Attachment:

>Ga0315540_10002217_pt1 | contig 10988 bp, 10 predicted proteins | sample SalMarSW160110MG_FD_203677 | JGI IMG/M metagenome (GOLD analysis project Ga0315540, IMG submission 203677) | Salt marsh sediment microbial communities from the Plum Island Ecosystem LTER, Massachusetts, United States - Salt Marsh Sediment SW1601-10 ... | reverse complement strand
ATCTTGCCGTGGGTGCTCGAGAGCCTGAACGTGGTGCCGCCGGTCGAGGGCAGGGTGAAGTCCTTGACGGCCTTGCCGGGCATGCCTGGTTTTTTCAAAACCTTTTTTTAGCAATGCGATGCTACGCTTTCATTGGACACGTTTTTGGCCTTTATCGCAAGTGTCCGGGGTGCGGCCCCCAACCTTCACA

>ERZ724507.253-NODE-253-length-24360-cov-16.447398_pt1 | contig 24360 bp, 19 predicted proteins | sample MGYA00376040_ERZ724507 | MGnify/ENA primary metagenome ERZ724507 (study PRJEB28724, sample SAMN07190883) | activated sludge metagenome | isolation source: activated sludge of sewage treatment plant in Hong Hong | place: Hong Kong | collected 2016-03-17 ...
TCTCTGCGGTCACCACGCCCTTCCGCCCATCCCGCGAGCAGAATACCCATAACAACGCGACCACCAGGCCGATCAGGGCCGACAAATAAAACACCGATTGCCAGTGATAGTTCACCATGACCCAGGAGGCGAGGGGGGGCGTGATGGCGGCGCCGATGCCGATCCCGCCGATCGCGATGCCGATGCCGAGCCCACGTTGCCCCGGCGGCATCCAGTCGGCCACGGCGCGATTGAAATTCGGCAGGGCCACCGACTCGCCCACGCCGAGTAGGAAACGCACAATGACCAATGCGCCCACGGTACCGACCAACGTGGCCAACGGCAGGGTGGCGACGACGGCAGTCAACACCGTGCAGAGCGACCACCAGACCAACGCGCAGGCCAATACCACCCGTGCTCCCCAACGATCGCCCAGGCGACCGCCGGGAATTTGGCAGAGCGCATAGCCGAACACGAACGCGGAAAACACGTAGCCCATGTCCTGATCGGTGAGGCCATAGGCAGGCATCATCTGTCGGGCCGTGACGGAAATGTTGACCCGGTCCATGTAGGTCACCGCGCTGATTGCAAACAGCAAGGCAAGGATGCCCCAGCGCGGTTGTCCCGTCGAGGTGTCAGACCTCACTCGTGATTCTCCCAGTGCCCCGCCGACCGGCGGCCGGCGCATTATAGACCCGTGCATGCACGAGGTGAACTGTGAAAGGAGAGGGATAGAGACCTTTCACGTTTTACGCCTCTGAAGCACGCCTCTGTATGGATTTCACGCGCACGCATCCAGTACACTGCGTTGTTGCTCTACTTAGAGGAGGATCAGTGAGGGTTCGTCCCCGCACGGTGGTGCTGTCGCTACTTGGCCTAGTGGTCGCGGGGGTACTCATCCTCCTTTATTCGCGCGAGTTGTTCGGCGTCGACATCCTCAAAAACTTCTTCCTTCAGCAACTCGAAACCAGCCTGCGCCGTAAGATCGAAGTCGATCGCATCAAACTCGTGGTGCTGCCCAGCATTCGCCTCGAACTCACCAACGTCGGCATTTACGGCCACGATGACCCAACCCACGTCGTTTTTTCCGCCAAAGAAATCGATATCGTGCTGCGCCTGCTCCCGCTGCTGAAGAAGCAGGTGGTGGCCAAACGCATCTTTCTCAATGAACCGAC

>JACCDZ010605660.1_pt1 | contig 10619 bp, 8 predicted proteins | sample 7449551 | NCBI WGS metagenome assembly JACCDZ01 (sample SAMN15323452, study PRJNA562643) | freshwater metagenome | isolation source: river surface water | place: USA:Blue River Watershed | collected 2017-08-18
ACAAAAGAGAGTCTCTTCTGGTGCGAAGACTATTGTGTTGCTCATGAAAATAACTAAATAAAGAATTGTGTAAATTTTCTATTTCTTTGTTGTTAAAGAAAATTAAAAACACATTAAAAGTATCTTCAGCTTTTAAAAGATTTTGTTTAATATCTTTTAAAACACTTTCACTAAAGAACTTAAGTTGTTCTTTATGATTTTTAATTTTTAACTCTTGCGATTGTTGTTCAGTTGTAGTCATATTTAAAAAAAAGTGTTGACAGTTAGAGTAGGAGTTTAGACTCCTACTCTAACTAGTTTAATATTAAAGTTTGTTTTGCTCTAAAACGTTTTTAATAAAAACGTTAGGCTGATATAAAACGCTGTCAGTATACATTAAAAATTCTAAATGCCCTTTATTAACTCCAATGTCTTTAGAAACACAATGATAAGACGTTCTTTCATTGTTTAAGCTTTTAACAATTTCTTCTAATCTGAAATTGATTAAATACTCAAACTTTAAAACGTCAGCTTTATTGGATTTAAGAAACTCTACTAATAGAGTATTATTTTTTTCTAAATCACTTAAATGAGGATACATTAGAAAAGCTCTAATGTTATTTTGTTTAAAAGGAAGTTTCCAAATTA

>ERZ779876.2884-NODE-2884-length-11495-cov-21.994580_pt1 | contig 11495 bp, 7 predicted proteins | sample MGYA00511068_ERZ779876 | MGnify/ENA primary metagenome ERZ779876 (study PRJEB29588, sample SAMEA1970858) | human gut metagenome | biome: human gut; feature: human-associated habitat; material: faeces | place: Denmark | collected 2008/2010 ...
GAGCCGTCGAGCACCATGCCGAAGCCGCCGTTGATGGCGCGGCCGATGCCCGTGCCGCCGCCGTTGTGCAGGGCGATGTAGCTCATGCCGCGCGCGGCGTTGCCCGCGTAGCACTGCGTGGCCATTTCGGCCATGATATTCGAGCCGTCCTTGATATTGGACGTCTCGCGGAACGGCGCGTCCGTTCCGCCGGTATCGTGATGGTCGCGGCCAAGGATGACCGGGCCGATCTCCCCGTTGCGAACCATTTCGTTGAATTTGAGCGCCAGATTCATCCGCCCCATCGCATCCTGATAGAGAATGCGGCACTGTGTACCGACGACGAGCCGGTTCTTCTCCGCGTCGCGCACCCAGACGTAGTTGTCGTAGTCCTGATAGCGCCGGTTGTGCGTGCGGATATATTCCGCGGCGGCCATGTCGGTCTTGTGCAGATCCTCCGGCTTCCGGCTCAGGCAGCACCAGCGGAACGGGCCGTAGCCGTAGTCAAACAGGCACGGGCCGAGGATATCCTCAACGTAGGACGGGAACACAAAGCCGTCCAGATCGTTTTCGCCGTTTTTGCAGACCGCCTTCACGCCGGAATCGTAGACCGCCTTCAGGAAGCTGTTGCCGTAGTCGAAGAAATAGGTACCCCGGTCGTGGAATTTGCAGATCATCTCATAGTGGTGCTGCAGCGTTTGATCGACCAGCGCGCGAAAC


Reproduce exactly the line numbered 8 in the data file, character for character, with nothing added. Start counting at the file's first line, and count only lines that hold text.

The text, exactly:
GAGCCGTCGAGCACCATGCCGAAGCCGCCGTTGATGGCGCGGCCGATGCCCGTGCCGCCGCCGTTGTGCAGGGCGATGTAGCTCATGCCGCGCGCGGCGTTGCCCGCGTAGCACTGCGTGGCCATTTCGGCCATGATATTCGAGCCGTCCTTGATATTGGACGTCTCGCGGAACGGCGCGTCCGTTCCGCCGGTATCGTGATGGTCGCGGCCAAGGATGACCGGGCCGATCTCCCCGTTGCGAACCATTTCGTTGAATTTGAGCGCCAGATTCATCCGCCCCATCGCATCCTGATAGAGAATGCGGCACTGTGTACCGACGACGAGCCGGTTCTTCTCCGCGTCGCGCACCCAGACGTAGTTGTCGTAGTCCTGATAGCGCCGGTTGTGCGTGCGGATATATTCCGCGGCGGCCATGTCGGTCTTGTGCAGATCCTCCGGCTTCCGGCTCAGGCAGCACCAGCGGAACGGGCCGTAGCCGTAGTCAAACAGGCACGGGCCGAGGATATCCTCAACGTAGGACGGGAACACAAAGCCGTCCAGATCGTTTTCGCCGTTTTTGCAGACCGCCTTCACGCCGGAATCGTAGACCGCCTTCAGGAAGCTGTTGCCGTAGTCGAAGAAATAGGTACCCCGGTCGTGGAATTTGCAGATCATCTCATAGTGGTGCTGCAGCGTTTGATCGACCAGCGCGCGAAAC